Hacking, expenses, banking – what went wrong?

Hacking, expenses, banking – what went wrong?

How did so many lose the plot over the last decade?

Banking, politics and journalism have in the last three years been engulfed in their own crises. Is this just a coincidence? In some ways yes – the problems in finance were international in scope whereas those in politics and the media were domestic – but there are still striking similarities in behaviour and timing.

Ed Miliband spoke about it in quite a good speech earlier this week, which touched on a lot of the reasons but without going more deeply into the cultural changes that happened in the three sectors.

He was certainly right to flag up that the regulation was inadequate, either because it was insufficient or because it was ineffective. A second, and equally contributory factor was the opaqueness that surrounded each scandal. The details of MPs’ expenses were kept secret; the true nature of the risks banks were running were buried in impenetrable financial instruments; illegal activity in newspapers took years to surface. People did it because no one could see.

They weren’t the only reasons though. They also did so because they felt entitled and justified in doing so. A belief built up of ends justifying means, almost irrespective of the means. That was a change, otherwise these scandals would have happened earlier. What happened to the self-restraint that previously prevented or mitigated the sort of actions that ultimately brought opprobrium on each sector?

Miliband spoke much about responsibility in his speech but is it coincidental that these scandals happened at the same time as the growth of the compensation culture and the passage of human rights legislation which effectively transferred to the state responsibilities that previously lay with individuals? Both trends encouraged the belief in rights without counterbalancing responsibilities.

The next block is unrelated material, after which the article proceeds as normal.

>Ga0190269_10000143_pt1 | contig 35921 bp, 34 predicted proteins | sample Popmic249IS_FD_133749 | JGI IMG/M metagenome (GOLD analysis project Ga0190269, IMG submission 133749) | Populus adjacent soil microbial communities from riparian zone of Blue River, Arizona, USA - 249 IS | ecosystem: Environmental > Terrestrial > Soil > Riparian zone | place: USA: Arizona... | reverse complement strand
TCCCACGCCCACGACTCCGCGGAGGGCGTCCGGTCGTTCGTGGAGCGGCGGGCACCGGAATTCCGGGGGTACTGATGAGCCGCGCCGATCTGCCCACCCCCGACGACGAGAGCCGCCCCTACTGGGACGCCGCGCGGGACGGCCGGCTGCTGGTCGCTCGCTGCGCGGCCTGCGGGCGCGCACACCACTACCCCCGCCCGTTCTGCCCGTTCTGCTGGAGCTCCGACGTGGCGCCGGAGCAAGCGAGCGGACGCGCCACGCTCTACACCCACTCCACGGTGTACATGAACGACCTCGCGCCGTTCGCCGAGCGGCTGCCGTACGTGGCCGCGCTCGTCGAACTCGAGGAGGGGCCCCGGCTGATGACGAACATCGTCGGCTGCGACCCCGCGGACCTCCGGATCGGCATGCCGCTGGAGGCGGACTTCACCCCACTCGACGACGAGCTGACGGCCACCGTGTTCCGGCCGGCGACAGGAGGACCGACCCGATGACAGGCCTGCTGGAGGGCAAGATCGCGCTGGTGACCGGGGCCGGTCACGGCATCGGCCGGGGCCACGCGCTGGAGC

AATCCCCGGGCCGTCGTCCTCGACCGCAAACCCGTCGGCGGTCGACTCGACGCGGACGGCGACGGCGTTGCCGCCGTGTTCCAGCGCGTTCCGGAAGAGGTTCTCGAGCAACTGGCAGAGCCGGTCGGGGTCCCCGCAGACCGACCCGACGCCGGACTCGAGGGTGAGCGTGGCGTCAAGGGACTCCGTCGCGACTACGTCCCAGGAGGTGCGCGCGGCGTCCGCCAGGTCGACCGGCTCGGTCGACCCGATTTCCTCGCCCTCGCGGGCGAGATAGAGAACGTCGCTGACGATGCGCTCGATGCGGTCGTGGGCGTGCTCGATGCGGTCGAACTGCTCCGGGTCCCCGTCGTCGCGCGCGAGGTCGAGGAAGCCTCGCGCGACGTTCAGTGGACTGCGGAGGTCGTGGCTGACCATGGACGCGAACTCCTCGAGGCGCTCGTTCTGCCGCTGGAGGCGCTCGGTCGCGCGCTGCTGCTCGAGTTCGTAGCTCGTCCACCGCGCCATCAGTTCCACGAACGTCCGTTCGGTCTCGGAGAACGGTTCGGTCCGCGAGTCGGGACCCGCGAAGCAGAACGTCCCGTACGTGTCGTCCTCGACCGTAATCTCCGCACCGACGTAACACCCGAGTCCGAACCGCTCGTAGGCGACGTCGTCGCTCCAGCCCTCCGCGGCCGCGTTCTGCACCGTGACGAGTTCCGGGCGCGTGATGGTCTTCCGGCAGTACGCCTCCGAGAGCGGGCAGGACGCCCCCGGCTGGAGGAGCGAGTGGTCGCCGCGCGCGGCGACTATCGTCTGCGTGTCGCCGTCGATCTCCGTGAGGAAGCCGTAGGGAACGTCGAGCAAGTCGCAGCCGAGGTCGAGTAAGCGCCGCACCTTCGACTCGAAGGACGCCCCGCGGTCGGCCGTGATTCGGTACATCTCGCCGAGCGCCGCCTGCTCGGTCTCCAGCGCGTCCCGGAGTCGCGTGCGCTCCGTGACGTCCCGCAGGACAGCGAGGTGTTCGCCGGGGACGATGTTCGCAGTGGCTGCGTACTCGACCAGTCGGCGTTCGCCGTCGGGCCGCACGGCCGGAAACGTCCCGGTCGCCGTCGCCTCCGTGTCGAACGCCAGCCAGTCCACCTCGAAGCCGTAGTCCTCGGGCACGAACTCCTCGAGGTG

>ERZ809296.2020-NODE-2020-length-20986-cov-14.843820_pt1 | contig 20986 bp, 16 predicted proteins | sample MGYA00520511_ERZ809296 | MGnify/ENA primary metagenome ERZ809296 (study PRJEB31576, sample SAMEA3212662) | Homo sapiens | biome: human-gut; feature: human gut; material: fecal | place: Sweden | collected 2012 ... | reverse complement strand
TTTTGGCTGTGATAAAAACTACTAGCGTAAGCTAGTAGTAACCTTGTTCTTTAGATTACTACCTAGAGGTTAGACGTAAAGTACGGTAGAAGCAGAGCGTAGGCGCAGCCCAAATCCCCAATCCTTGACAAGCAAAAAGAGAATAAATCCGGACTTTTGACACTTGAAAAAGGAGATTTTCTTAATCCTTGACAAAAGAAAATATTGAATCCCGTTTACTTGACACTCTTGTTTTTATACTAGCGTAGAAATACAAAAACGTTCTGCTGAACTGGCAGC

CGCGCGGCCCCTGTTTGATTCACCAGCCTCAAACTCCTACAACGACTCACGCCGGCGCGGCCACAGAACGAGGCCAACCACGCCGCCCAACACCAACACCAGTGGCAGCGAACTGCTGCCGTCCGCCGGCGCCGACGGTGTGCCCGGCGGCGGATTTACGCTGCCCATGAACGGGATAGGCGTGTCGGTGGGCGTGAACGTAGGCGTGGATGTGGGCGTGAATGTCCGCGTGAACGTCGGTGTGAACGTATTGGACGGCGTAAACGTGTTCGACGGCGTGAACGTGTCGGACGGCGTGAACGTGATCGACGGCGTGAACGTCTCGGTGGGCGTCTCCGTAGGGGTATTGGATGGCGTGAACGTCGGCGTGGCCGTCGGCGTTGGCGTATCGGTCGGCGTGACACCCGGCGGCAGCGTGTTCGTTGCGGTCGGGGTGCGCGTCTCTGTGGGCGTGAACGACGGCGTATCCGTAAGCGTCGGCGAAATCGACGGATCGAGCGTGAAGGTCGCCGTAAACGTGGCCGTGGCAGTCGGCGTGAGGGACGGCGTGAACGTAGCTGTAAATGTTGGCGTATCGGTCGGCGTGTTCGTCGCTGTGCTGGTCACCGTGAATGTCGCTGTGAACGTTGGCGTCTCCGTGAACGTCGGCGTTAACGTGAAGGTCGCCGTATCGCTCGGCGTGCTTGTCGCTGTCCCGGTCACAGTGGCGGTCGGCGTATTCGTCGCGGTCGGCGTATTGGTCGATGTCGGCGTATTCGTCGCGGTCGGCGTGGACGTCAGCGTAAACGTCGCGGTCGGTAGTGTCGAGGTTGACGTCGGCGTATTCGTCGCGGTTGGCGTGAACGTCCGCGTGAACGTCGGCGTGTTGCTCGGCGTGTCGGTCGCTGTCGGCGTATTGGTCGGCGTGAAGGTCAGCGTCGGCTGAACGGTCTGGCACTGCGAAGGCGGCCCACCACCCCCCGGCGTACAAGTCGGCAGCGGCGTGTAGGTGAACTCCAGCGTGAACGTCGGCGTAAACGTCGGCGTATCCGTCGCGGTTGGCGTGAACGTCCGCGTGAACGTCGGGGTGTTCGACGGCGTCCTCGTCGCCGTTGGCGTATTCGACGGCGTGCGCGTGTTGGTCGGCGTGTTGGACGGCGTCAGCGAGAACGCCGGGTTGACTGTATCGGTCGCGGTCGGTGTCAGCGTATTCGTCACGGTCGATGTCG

If that belief becomes engrained, it follows that so will the belief that it is the state’s job (i.e. not the individual’s or the organisation’s) to stop bad things happening – and that if the state hasn’t prevented it then it must be OK. There becomes an expectation that regulations should exist, and be enforced, to stop us acting against our own interests. Self restraint becomes unnecessary because others will restrain us.

It is not just the left who must shoulder the blame. Both the banking and hacking crises arose because competition got out of hand as companies took huge risks chasing higher profits and market shares. The state failed to protect the public interest and ensure adequate regulation. While the events may have take place under a Labour administration, the reforms that unleashed the forces that led to them date back to the 1980s.

Finally, society at large has to accept its responsibility in the crises and scandals, especially the media and banking ones. How many people who’ve been disgusted by the actions of the News of the World avidly purchased a copy precisely because of the details those actions discovered? How many borrowed what they couldn’t afford because they believed (and still believe) the lifestyle that money bought to be a right? In the light of the assumed response, it is surprising that politicians refused to play the killjoy and instead rode (and fed) the tiger?

There has been much soul-searching in recent years as each element of each new scandal became apparent, as to how to prevent recurrences in future. Regulation is always part of the answer but deals poorly with unknown unknowns. Without a fundamental reassessment of the relationship between state and individuals / organisations, and the respective responsibilities of each, some other, similar, scandal is highly likely to occur in the not-too-distant future, if it hasn’t already.

David Herdson

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